An extreme surge in daily confirmed COVID-19 cases has created a crisis in India, setting a new global record for the most infections recorded in a day.

COVID-19 Crisis in India Analysed with Peace Metrics

This week the country experienced its highest level of daily new cases at more than 350,000.

The steep rise in people suffering from the illness has left hospitals without beds or oxygen to care for the sick. Reports say a shortage of medical supplies is even forcing families of patients to scour social media in search for oxygen machines and medication.

Prime Minister Narendra Modi has acknowledged the crisis saying the “storm” has shaken the country, but critics say his government should not have allowed large religious and political gatherings that took place earlier this year when cases fell below 10,000 per day.

Many are also outraged that the government reportedly ordered social media sites to remove posts critical of its handling of the virus.

Less than 2% of India’s population of 1.3 billion people is fully vaccinated against COVID-19.

The international community has moved quickly to address the crisis in India. The United Kingdom has sent oxygen and ventilator devices and the US said it was working to lift a ban so it could send raw materials for vaccines to help Indian vaccine manufacturers increase production.

The Indian-born CEOs of tech company giants Google and Microsoft have also pledged support. Google will give US$18 million to provide cash assistance to families hit by the COVID crisis and help seek urgent medical supplies.

Microsoft CEO Satya Nadella pledged to use the company’s voice, resources and technology to aid relief and support the purchase of oxygen devices.

With a population of 1.3 billion people, India’s ability to avoid a COVID-19 catastrophe so far has surprised and pleased medical experts.

Assessing the Covid-19 Crisis in India with Positive Peace

A brief assessment of the country through the lens of Positive Peace reveals India’s ability to withstand major shocks like a pandemic.

Research by the Institute for Economics & Peace (IEP) shows that India’s level of Positive Peace has been lagging behind the global average, demonstrating a lack of underlying societal resilience.

The country ranks 101 out of the 163 countries assessed in the Positive Peace Index 2020, and falls within the medium Positive Peace category with other countries such as Algeria, Bolivia, and The Philippines.

According to the latest 2019 data, India’s overall Positive Peace Index score is 3.29. Compared to the global average score of 2.91, a score that reflects a lower level of socio-economic development in India.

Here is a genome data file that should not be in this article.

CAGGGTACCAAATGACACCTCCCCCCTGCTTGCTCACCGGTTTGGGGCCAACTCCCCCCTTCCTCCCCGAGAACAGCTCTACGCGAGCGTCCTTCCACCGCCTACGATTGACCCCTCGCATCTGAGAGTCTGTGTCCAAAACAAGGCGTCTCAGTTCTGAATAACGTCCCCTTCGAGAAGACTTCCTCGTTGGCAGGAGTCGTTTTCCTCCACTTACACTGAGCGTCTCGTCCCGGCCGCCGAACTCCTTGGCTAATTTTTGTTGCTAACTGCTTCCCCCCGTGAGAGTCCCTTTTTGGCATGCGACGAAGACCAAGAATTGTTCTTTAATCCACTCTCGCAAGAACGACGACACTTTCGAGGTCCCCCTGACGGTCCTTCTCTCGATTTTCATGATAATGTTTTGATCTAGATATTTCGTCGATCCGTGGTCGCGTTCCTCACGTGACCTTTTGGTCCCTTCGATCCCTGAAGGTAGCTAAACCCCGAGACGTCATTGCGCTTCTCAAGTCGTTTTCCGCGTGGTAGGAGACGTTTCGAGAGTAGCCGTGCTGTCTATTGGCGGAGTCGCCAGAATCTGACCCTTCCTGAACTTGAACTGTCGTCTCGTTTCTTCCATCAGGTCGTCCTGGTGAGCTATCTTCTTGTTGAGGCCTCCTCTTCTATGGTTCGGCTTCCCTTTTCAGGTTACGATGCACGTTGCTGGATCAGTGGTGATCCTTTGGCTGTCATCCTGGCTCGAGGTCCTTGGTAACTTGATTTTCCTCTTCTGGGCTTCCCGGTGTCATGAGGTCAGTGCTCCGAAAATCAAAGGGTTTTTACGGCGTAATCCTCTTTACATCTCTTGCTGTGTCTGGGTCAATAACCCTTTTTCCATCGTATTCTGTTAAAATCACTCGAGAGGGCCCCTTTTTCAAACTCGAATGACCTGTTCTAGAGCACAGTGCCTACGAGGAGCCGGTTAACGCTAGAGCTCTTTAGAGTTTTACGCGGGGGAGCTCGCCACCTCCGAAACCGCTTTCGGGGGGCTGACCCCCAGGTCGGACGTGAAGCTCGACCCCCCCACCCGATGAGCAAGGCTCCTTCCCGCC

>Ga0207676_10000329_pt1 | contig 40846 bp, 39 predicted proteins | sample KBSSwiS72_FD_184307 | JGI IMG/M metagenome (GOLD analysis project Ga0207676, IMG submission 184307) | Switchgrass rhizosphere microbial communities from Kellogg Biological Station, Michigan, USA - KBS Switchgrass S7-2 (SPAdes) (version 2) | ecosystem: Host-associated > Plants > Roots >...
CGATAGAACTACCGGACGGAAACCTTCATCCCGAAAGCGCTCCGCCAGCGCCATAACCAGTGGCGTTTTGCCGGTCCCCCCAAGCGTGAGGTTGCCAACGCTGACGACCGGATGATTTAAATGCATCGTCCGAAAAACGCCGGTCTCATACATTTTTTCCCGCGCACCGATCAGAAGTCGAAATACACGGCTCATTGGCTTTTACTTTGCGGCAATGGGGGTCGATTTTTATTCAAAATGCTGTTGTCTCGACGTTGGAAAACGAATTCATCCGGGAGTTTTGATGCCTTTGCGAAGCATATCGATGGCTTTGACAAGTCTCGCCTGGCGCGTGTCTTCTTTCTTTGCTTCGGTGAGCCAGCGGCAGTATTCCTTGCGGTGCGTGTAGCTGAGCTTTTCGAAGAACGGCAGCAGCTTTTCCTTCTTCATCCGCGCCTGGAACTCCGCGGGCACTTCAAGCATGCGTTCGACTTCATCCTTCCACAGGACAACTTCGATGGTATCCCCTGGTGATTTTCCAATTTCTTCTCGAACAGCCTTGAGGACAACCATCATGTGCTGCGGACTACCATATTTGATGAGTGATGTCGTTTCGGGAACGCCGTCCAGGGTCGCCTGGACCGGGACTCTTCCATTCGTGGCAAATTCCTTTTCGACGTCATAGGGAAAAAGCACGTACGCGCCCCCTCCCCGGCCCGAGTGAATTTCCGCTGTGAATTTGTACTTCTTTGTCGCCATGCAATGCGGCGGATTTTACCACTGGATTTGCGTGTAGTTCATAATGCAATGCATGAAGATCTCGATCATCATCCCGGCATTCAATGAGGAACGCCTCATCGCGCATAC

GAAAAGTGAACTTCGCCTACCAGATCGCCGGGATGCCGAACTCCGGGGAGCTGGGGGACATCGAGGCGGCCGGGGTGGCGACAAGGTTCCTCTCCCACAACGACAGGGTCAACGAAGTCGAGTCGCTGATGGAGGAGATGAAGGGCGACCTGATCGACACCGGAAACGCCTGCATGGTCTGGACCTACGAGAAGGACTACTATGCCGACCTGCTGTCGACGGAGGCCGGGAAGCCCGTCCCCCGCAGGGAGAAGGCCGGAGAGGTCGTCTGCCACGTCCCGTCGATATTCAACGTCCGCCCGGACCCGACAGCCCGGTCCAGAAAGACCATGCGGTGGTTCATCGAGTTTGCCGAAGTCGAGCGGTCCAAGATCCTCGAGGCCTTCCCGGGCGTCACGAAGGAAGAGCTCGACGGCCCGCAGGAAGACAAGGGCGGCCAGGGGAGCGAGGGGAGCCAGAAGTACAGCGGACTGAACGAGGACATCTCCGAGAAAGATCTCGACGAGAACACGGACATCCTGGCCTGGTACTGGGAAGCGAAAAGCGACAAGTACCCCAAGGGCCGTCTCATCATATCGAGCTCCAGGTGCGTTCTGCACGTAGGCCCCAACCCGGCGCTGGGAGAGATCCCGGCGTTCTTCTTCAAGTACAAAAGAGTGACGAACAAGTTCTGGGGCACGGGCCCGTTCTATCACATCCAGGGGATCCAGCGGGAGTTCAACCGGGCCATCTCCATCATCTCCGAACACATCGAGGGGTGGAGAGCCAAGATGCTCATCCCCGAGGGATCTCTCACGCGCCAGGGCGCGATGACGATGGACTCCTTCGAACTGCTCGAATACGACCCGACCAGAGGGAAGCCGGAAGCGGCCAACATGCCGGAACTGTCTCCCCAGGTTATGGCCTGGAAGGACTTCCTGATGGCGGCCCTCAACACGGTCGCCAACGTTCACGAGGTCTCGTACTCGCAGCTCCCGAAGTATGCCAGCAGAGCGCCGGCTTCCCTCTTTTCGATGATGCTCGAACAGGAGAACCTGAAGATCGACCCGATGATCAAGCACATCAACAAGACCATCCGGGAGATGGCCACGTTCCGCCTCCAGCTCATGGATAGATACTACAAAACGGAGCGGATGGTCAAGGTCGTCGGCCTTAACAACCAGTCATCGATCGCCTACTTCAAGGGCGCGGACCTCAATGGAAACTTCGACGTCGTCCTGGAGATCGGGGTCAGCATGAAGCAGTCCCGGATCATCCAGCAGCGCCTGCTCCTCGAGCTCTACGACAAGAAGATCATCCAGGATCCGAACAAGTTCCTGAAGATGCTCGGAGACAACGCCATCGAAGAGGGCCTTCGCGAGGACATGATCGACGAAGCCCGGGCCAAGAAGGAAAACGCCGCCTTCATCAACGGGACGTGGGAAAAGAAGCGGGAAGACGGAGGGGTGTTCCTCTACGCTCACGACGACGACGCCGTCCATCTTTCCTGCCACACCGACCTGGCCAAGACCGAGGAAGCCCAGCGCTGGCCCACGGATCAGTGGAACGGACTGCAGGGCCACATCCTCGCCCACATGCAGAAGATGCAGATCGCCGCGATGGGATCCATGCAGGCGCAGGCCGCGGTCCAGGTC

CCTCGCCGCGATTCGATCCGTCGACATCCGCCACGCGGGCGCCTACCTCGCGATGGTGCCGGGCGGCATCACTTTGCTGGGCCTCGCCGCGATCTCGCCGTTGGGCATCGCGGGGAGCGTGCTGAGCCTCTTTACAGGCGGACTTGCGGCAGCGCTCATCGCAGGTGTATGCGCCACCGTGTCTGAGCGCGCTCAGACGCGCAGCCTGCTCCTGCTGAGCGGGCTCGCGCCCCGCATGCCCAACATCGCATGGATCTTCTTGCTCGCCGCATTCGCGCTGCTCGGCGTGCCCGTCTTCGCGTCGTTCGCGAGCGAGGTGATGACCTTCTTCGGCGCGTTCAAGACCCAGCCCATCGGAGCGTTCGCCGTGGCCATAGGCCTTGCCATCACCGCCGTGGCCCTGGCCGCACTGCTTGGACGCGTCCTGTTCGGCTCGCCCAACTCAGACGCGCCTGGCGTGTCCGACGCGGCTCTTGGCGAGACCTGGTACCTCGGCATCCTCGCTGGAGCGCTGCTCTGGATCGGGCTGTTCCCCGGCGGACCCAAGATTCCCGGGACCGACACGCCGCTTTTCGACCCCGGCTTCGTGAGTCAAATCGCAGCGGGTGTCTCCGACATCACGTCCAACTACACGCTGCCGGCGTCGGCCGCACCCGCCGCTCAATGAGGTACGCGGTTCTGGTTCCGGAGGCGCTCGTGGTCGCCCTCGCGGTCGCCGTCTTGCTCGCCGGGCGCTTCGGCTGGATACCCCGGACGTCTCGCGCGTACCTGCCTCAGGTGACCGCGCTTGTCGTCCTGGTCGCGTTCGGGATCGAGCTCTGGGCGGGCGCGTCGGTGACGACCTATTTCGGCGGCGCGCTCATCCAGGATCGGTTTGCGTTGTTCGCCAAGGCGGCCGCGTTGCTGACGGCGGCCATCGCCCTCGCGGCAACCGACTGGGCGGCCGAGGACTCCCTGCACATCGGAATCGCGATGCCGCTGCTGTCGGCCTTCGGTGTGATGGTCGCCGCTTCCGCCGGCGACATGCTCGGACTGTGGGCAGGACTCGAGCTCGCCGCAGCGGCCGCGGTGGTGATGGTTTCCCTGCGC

While the country outperforms the global average in measures of government effectiveness, it is considered far more unequal than others, showing that inequality and poverty in Indian society stand at severe levels in comparison with the international community.

What is Positive Peace?

IEP defines Positive Peace as the attitudes, institutions and structures that create and sustain peaceful societies.

Based on empirical research IEP has identified eight interrelated factors that comprise Positive Peace and build long-lasting resilience in societies, including:

  • well-functioning government,
  • a sound business environment,
  • equitable distribution of resources,
  • acceptance of the rights of others,
  • good relations with neighbours,
  • the free flow of information,
  • high levels of human capital;
  • and low levels of corruption.


Known as the eight Pillars of Positive Peace, these factors operate inter-dependently, mutually affecting each other.

Positive Peace is conceptually and empirically linked to socio-economic resilience. Countries with high levels of Positive Peace are more likely to maintain their stability and recover more easily from internal and external shocks.

Empirically, Positive Peace provides a framework for assessing a country’s level of resilience and can be used as a proxy for a country’s ability to plan, absorb and respond to shocks.

A key reason for this is the mutually reinforcing nature of the societal structures underpinning the Positive Peace Pillars.

For instance, when a country has strong formal institutions, such as a well-functioning legal system, in combination with strong informal institutions, such as cohesive communities, it will tend to respond or adapt to specific shocks more effectively.




Vision Of Humanity

Editorial Staff

Vision Of Humanity

Vision of Humanity is brought to you by the Institute for Economics and Peace (IEP), by staff in our global offices in Sydney, New York, The Hague, Harare and Mexico. Alongside maps and global indices, we present fresh perspectives on current affairs reflecting our editorial philosophy.